The setup is painfully simple, including its roots in medieval notions of chivalry and the type of magical realism where talking severed heads are as common as ladies living in lakes. Yet the draw of Lowery’s film is how it encases viewers into this world with surreal splendor. There has not been another movie this year as sumptuously designed or elegantly framed. Nearly every shot of The Green Knight—particularly in the climactic Green Chapel—looks as if it was ripped from a fantasy novel’s cover or a 19th century canvas, and the inclusion of elements like ghosts, giants, and talking foxes (all of which Gawain will encounter on his quest to find that blasted chapel) only heightens the peculiar beauty of the piece.
Lowery is also allowed to lean into the painterly lushness of the piece because of the vitality and humanity Patel brings to every single scene he’s on screen: which is nearly all of them. Despite starring in a Best Picture winner more than a decade ago, Patel is an actor who’s seemed strangely underrated by the industry. As of late, the natural leading man has broken out with winning roles as David Copperfield and in Lion, but as Gawain he may have at last found a vehicle to display the full range of his charisma to a larger audience.
Patel’s Gawain is neither a hero nor a revisionist fiend. Rather he’s a well realized portrait of paradoxes. Here’s a young man who wishes to be noble and true, but is driven on his seemingly suicidal quest to find the Green Knight’s chapel entirely out of fear of shame and what others might say; he fears death to the point of seeming cowardly, and yet is eager to face the Green Knight’s axe, if only to learn what this game might really be about. Gawain is a flawed, potentially doomed protagonist, but Patel keeps the pathos of the would-be knight always at the surface, even during the character’s most scandalous and selfish moments.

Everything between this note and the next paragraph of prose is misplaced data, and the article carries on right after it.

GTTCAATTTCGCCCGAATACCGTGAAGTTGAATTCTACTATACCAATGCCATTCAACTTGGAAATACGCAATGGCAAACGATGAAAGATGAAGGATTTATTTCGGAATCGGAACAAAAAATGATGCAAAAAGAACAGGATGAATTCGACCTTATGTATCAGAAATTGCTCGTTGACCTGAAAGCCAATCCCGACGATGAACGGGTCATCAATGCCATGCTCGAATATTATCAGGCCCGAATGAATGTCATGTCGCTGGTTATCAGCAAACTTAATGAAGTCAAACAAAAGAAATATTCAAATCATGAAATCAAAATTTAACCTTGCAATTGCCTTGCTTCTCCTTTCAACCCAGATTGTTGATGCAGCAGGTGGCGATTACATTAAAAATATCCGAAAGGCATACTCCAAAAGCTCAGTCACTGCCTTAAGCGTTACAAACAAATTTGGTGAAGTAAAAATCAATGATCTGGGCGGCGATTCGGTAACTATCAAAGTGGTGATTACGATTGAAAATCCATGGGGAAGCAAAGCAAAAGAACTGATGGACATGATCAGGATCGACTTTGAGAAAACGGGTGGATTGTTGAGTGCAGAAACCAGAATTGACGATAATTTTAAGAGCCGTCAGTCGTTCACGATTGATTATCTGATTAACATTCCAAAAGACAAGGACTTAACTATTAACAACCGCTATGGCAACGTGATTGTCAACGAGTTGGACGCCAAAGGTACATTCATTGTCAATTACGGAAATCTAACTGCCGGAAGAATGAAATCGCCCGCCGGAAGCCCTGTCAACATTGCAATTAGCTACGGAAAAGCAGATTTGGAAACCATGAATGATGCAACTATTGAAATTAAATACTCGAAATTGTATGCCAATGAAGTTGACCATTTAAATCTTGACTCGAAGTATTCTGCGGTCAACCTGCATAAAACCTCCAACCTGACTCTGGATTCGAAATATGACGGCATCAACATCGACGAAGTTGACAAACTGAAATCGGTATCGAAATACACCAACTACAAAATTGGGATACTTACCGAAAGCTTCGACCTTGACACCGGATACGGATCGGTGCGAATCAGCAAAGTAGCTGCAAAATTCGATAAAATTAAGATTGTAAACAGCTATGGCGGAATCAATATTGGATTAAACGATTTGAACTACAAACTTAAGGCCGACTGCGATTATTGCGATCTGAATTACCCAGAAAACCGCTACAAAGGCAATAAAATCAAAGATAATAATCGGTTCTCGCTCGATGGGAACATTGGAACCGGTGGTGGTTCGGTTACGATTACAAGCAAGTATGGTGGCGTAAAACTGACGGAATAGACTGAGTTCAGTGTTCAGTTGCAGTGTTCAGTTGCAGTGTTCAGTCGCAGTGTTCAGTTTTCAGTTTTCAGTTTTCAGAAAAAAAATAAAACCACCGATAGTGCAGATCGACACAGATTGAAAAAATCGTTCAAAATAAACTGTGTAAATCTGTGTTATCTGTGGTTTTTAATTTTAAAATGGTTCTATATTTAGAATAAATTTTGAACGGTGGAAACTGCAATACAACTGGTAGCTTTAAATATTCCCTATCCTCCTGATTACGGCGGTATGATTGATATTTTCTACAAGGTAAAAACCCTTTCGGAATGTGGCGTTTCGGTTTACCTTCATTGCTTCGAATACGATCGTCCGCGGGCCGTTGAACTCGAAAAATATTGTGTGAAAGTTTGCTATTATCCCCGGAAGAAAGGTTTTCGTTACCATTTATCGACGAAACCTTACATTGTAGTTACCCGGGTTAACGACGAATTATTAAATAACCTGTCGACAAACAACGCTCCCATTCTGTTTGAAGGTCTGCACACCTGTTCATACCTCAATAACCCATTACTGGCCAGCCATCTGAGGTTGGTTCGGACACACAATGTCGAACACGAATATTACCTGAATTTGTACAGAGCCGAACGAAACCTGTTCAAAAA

The rest of the cast is also formidable in helping The Green Knight weave its enchantment. Despite being covered under makeup and prosthetics, The Witch’s Ineson brings a playfulness to the title character somewhat akin to a Disney character with a bloodlust; and Alicia Vikander pulls double duty in dual roles that it would be a spoiler to detail beyond that they represent twin sides of femininity for Gawain—and the inherent limitations of living your life by chivalric codes or medieval thinking. However, in one of these roles Vikander gets the best monologue in the film where she raises more questions than answers about what this quest is all about… including why is a green knight green?
That may be what challenges audiences most. Despite being based on a well-worn folk tale, The Green Knight is not an easy movie to follow once Gawain accepts his fate and leaves Camelot behind for a wilderness drenched in magic and weirdness. Shrouded in mysteries, both medieval and modern, it is designed to confound and intrigue, and probably be viewed more than once. It is a bit like discovering an ancient tome of witchcraft that’s not intended for young eyes. You’re not entirely sure what its incantations mean, but you cannot look away. For some that will be infuriating, but I found it spellbinding.
The Green Knight opens Friday, July 30.